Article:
NOTICE (posted March 7, 2017)
The Nominating Committee of the Texas State Bar Animal Law Section proposes electing the following attorneys to serve on the Council for the next two calendar years and Board for the next calendar year. The election on these positions and annual meeting of the Section’s membership will take place on April 8, 2017 at 9am at the Crowne Plaza Hotel in Austin, Texas.
|Council—Place 5||Don Feare|
|Council—Place 6||Joel Hailey|
|Council—Place 7||Robyn Katz|
|Council—Place 8||Dawn Reveley|
A wise lawyer once wrote, “The greatness of a nation and its moral progress can be judged by the way its animals are treated.” That lawyer, Mohandas K. Gandhi, surely would be impressed with the wide range of animal protection laws that have been enacted in Texas. He would be amazed at the vast array of other laws dealing with animals that have been passed by the Texas legislature and common law handed down by the appellate courts. There are so many laws today affecting animals that it is impossible to say what “animal law” is without giving a robust explanation. Lawyers who practice animal law deal with contract law, sales, tort law, constitutional law, criminal law, property law, probate law, family law, tax law, and many other areas. Statutes expressly pertaining to animals appear in the penal code, health and safety code, family code, agriculture code, parks and wildlife code, property code, and civil practice and remedies code. There are also numerous federal animal laws such as the Endangered Species Act, Animal Welfare Act, Convention on Trade in Endangered Species, Animal Enterprise Terrorism Act, Marine Mammal Protection Act, Animal Fighting Prohibition Enforcement Act, Humane Methods of Slaughter Act, and Horse Protection Act, to name just a few. Almost every city in Texas has enacted ordinances regulating or protecting animals.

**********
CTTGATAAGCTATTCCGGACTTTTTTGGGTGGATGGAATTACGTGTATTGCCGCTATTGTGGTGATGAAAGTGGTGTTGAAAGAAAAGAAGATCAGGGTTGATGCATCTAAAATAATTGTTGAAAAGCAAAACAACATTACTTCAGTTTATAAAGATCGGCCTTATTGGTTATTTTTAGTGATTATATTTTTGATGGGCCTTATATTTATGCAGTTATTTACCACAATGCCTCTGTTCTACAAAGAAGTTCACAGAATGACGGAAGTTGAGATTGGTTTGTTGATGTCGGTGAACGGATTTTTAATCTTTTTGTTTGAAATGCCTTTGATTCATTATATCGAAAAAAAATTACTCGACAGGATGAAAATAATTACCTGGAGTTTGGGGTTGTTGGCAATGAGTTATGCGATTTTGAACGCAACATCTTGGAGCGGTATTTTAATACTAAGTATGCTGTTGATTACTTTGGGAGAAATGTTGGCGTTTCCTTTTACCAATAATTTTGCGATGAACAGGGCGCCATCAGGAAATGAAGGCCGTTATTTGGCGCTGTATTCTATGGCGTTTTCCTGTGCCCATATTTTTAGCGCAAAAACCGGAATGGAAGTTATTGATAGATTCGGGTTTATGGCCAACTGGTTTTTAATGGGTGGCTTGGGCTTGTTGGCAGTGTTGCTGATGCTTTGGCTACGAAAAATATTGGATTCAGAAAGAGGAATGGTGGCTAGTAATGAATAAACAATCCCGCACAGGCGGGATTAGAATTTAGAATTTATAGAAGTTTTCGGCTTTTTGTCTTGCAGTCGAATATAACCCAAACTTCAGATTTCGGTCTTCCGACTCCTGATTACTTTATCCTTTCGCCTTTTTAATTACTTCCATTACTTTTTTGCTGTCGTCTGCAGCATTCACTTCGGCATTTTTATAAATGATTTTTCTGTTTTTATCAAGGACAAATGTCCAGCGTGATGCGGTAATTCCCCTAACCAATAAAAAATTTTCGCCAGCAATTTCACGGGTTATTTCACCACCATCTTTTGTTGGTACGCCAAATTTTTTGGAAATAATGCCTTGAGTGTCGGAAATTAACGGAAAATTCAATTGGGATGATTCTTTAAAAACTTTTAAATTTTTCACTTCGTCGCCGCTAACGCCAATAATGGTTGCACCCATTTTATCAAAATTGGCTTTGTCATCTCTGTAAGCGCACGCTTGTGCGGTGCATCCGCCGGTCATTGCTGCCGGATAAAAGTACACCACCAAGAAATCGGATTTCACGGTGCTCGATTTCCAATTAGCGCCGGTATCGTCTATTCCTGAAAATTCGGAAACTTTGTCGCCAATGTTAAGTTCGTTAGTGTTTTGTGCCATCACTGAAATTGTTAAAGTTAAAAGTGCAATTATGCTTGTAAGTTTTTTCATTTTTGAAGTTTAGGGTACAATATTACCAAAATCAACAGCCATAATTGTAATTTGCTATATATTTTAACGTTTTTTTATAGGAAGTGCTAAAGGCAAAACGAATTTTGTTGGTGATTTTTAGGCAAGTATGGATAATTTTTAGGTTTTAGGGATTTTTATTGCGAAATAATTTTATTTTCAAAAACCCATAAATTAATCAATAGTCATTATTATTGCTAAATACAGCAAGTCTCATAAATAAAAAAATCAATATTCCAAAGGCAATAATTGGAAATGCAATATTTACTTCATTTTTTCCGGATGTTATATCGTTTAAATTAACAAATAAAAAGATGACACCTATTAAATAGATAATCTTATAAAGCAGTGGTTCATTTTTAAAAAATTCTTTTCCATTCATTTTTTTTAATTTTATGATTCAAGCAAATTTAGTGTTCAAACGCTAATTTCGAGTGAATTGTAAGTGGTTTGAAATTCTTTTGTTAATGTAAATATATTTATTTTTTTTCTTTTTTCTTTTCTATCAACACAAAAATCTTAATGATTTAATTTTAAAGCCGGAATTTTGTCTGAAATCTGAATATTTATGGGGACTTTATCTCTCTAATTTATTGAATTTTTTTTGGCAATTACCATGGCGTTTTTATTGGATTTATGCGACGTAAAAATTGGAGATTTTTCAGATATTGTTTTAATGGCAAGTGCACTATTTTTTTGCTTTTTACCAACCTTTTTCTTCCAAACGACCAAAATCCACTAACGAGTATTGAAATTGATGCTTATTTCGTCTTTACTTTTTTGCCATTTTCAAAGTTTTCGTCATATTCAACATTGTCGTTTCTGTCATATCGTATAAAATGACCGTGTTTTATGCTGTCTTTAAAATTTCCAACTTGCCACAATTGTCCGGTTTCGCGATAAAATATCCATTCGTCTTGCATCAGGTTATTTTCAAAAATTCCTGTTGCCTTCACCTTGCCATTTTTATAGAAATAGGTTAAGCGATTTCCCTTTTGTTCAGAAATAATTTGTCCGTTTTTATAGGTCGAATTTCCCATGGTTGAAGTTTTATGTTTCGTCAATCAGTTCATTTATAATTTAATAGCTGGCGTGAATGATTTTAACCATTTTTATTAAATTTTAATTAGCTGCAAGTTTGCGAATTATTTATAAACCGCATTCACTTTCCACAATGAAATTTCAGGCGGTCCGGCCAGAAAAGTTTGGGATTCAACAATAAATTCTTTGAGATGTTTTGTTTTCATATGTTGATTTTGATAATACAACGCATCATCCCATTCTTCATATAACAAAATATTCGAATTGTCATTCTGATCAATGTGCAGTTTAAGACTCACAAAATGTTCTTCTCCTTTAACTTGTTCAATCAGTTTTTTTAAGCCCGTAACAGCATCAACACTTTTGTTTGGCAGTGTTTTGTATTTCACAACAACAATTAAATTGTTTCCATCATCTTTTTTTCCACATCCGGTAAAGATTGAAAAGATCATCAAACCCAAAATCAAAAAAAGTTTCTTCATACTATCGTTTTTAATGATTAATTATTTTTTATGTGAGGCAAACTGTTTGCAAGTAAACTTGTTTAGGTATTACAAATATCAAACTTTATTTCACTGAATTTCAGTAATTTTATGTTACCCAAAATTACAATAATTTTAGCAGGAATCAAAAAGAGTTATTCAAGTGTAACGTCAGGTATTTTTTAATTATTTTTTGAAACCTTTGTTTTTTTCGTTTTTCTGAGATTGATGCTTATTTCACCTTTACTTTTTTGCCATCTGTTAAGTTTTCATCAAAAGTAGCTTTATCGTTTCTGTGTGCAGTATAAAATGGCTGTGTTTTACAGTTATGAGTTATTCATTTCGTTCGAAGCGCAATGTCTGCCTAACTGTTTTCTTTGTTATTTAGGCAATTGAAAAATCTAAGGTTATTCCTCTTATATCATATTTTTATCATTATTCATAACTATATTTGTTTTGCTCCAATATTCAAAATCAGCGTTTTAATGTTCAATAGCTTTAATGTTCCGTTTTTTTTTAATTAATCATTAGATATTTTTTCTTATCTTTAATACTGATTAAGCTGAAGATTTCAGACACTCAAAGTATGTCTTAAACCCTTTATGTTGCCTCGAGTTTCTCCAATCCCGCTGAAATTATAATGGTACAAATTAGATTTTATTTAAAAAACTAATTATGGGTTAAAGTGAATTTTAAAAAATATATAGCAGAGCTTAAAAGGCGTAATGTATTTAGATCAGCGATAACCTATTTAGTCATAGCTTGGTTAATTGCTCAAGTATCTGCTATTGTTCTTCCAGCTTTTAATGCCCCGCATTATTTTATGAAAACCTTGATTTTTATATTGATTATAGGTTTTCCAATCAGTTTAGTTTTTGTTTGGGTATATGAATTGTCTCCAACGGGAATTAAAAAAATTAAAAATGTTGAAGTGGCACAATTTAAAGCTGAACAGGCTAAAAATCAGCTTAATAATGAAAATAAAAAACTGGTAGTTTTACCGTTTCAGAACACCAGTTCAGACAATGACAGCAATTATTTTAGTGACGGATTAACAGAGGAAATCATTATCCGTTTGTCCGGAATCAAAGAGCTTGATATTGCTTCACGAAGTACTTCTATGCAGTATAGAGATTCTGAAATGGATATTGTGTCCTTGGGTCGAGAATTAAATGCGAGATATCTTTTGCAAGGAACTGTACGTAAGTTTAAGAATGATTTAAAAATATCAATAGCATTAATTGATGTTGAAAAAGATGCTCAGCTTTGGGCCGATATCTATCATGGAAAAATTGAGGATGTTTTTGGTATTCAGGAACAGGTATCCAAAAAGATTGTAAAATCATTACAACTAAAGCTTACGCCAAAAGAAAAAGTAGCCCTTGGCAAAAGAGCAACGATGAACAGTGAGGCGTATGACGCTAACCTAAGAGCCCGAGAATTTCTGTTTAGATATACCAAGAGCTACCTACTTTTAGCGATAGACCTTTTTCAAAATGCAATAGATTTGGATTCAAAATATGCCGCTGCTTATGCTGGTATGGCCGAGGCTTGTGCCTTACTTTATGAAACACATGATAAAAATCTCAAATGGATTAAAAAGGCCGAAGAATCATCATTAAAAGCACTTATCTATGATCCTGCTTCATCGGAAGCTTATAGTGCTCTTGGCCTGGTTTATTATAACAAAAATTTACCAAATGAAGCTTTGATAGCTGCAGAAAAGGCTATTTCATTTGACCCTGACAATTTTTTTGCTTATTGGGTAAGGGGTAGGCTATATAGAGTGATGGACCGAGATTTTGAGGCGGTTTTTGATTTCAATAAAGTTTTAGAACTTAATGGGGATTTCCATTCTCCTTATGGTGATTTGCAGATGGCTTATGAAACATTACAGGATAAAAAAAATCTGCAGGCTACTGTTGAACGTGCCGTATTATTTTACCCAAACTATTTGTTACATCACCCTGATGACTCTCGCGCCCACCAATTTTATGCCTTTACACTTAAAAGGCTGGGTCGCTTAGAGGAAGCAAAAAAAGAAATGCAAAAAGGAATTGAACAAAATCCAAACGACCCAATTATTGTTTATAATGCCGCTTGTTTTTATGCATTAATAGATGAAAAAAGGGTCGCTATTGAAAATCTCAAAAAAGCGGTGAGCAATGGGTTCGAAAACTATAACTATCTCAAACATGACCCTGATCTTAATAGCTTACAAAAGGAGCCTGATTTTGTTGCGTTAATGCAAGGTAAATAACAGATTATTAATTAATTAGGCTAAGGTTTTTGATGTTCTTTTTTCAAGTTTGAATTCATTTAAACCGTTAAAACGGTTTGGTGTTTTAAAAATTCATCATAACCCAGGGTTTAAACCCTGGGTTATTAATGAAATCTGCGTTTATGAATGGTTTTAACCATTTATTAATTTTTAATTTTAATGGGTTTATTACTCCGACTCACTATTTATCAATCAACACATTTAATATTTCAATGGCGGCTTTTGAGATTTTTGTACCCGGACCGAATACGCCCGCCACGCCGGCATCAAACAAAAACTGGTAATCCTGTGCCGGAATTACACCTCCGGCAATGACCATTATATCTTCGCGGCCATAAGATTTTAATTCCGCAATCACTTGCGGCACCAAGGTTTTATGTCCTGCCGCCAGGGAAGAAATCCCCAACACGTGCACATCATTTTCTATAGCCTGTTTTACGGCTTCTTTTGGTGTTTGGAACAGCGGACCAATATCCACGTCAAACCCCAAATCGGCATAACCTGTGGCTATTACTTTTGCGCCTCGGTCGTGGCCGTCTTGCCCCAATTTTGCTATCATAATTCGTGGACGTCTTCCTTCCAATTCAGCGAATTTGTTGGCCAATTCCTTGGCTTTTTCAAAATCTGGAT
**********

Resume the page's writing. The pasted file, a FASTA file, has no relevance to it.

Just ten years ago no law school in Texas offered a course in animal law. Today animal law courses are taught at the University of Texas School of Law, University of Houston Law Center, Southern Methodist University Dedman School of Law, Texas A&M School of Law, and South Texas College of Law. Several of these law schools also have active student animal law organizations.
In 1996 a handful of lawyers persuaded the State Bar of Texas to create an animal law section. This year the Animal Law Section celebrates its 20th birthday with almost 400 members. Each year the section brings in speakers from all over Texas and around the country to give presentations at the institute on a wide range of topics in animal law. Our institute has gained a national reputation as being one of the best animal law symposiums in the country. Our section is on the front-line of a fascinating and rapidly growing area of the law. Welcome to the Animal Law Section of the State Bar of Texas.